Manic Pixie Dream Girl

Manic Pixie Dream Girls Aren’t Problematic for the Reasons You Think

elizabethtown

If Claire (‘Elizabethtown’), Sam (‘Garden State’), or Ramona (‘Scott Pilgrim vs. the World’) were paired with a male lead who saw them as full people rather than objects to derive inspiration from (and fuck), perhaps the MPDG label never would’ve happened. … Manic Pixie Dream Girls aren’t problematic because they’re quirky and girly; that audiences only see them as such is often indicative of shitty male leads who are intent on making women fit into their fantasies.

‘Anomalisa’ and the (Fe)Male Gaze

Anomalisa

Charlie Kaufman draws on an emotional darkness that is deeply human – something that every person can relate to in some way, big or small, regardless of gender or age. Which is why it’s frustrating to see in ‘Anomalisa’­ – like in so many movies before it – the sense of hope come in the form of a woman, an object of romance for a man. … To put it bluntly, I’m sick of movies in which sad men think they can be saved by their idea of a woman.

Manic Pixie Revolutionary Awakenings

Freder in the Eternal Gardens.

Maria essentially makes Freder the chosen one—she inspires him to go underground and gives him his purpose when he awakens to the dystopian system in which he lives. Without her, the story does not proceed and the system continues unopposed.

‘The Fault in Our Stars’ Gus Is the Manic Pixie Dream Boy Teenagers Deserve

Ansel Elgort and Shailene Woodley in 'The Fault in Our Stars'

I know, I know, you are tired of hearing about Manic Pixie Dream Girls. We feminist critics, we’re always Manic Pixie This, Bechdel Test That, Sexual Objectification of the Other Thing. And I’m tired of hearing about Manic Pixies too, but I’m even more tired of seeing them.

Quirky Free-Spirit or Mentally Ill?: The Mystery of ‘Barefoot’

Daisy spends most of the film wandering around amazed by everything she sees, it’s all new to her

You wouldn’t be entirely mistaken to assume ‘Barefoot’ is a light-hearted romcom centering on a free-spirited hippie who doesn’t like to wear shoes, instead of the story of a naive mental patient falling in love with an inveterate womanizer and gambler. The former certainly seems to be what the movie is trying to be.
‘Barefoot’ is emotionally manipulative, full of unchecked exploitation, sexism and ableism and worst of all, portrays a woman who supposedly has severe mental illness as something akin to a fairy tale princess.

Diablo Cody’s ‘Paradise’: Manic Pixie and the Napkin of Sin

The survivor of a horrific plane crash, Lamb wears compression body stockings over her burns and constantly taking pain pills

It probably says something about Diablo Cody’s directorial debut, ‘Paradise,’ that despite its creator’s celebrated career and feminist street-cred, it premiered and disappeared without me hearing a thing about it. And it’s easy to see why: ‘Paradise’ is cloying, tone-deaf and awkward, and such a perfect storm of awful and offensive that I’m kind of obsessed with figuring it out. How did Cody, who has written such memorable female characters fall so far off base with Lamb Mannerheim?

On Loving ‘Her’ … and Why It’s Not Easy

Her movie poster

But, as a woman in the audience, my relationship to these types of characters, who are reliably, predictably, boringly male, is fraught. I relate to them, but only insofar as I must continually reinvest in the myth that men are the only people who are truly capable, truly deep enough, of having wrenching crises of the soul. Even though I know this to be false in reality—women experience alienation and existentialist ennui, too (I can’t believe I even just typed that)—I am deeply troubled that the experience of this sort of angst seems to be the exclusive province of men in our cultural imagination.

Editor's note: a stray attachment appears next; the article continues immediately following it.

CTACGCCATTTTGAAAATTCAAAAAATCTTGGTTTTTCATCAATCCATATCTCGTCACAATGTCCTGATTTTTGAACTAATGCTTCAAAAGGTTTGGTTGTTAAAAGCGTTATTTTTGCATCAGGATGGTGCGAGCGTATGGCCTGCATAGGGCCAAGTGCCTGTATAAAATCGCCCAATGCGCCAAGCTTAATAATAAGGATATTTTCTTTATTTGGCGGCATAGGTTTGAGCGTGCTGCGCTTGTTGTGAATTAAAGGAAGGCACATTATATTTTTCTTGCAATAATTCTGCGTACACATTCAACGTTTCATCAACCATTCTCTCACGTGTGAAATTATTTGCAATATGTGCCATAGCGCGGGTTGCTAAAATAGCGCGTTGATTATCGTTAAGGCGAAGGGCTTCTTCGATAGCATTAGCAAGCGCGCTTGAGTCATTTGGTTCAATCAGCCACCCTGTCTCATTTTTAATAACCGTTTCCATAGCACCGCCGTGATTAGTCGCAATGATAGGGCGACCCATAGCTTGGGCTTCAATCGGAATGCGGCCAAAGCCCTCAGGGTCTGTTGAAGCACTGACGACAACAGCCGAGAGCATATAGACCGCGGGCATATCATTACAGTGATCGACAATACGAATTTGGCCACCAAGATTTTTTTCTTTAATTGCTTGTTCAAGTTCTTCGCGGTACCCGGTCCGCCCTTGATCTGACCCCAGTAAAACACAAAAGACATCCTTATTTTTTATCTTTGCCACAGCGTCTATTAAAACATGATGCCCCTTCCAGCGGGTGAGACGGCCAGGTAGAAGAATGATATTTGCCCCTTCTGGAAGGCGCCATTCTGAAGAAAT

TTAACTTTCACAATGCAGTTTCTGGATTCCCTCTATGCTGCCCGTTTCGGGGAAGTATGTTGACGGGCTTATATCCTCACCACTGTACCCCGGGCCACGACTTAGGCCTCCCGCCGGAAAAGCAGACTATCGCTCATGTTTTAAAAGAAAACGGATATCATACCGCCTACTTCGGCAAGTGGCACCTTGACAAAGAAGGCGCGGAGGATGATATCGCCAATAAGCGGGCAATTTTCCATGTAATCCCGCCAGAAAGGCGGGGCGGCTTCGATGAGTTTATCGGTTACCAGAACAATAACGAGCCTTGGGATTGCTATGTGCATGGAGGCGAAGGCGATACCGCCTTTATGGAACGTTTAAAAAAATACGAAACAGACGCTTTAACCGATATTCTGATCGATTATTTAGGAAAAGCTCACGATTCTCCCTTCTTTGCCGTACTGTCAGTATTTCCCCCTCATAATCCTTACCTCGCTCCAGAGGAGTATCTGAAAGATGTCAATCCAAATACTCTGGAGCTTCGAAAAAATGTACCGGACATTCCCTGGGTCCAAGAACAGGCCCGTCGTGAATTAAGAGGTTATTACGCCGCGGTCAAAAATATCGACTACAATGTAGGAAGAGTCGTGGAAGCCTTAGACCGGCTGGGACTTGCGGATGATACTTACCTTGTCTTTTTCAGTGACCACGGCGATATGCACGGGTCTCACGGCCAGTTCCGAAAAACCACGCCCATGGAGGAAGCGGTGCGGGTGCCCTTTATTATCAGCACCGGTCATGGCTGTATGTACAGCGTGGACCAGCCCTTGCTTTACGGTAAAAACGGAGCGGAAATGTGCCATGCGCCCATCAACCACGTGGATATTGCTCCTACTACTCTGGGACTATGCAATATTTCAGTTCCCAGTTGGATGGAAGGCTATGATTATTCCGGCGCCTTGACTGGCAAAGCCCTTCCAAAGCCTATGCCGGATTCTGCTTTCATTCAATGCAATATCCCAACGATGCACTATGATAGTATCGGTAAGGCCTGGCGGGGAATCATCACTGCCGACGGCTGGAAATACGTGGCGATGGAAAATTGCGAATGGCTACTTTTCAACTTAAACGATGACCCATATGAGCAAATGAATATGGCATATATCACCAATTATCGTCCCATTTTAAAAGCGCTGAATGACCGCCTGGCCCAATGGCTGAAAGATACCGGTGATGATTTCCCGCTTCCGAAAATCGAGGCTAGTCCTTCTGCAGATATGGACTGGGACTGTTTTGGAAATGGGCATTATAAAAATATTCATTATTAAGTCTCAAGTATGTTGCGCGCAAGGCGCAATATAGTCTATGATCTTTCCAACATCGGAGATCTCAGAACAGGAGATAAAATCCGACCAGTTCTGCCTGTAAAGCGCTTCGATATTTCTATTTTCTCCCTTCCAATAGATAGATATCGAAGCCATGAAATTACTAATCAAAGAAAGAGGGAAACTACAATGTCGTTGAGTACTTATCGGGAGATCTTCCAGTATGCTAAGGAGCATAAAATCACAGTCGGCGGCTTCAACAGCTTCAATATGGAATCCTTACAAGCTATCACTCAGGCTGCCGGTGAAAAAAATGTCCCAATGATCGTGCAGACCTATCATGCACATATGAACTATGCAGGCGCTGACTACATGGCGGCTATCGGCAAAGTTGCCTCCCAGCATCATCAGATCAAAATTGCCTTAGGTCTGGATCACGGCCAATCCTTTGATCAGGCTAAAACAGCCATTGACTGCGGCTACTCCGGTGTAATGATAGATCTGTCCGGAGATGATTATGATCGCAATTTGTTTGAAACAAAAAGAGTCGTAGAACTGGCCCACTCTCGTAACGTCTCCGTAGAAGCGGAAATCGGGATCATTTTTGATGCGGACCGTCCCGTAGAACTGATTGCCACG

Meet Samantha, the Manic Pixie Operating System in ‘Her’: A Review in Conversation

Her Poster

Bitch Flicks staff writers Amanda Rodriguez and Stephanie Rogers talk about the critically acclaimed Spike Jonze film ‘Her,’ sharing their thoughts while asking questions about its feminism and thematic choices.

‘The Quiet Girl’s Guide to Violence’: The Manic Pixie’s Perspective

Written by MaxThornton. “I have made a resolution. … People should not be allowed to get away with things.” The Quiet Girls’ Guide to Violence poster Actually creating matter by naming it might be the prerogative of the gods, but there’s a certain generative power in naming even the most mundane things. When something is […]

‘Elizabethtown’ After the Manic Pixie Dream Girl

DVD cover for Elizabethtown This is a guest review by Amanda Civitello. When she was ten, my little sister pronounced herself a “Young Feminist in Training” and authored an editorial for a school newspaper entitled, “Sarah Palin: Feminist? No!” I was surprised, then, when she said last week that she wanted to watch Elizabethtown for […]

Where ‘Ruby Sparks’ Goes Wrong

Paul Dano and Zoe Kazan in Ruby Sparks Written by Robin Hitchcock. I expected to either love or hate Ruby Sparks depending on where it took its premise. This premise being: sad sack writer creates a Manic Pixie Dream Girl Character named Ruby Sparks, she manifests into his real life, still influenced by what he […]

‘Seeking a Friend for the End of the World’: The Perfect Setting for a Manic Pixie Dream Girl Love Story

Steve Carell and Keira Knightley in Seeking a Friend for the End of the World Seeking a Friend for the End of the World, from writer–director Lorene Scafaria (Nick and Norah’s Infinite Playlist), is a charming and oddly pleasant romantic comedy set against the backdrop of the last three weeks before the Earth is destroyed […]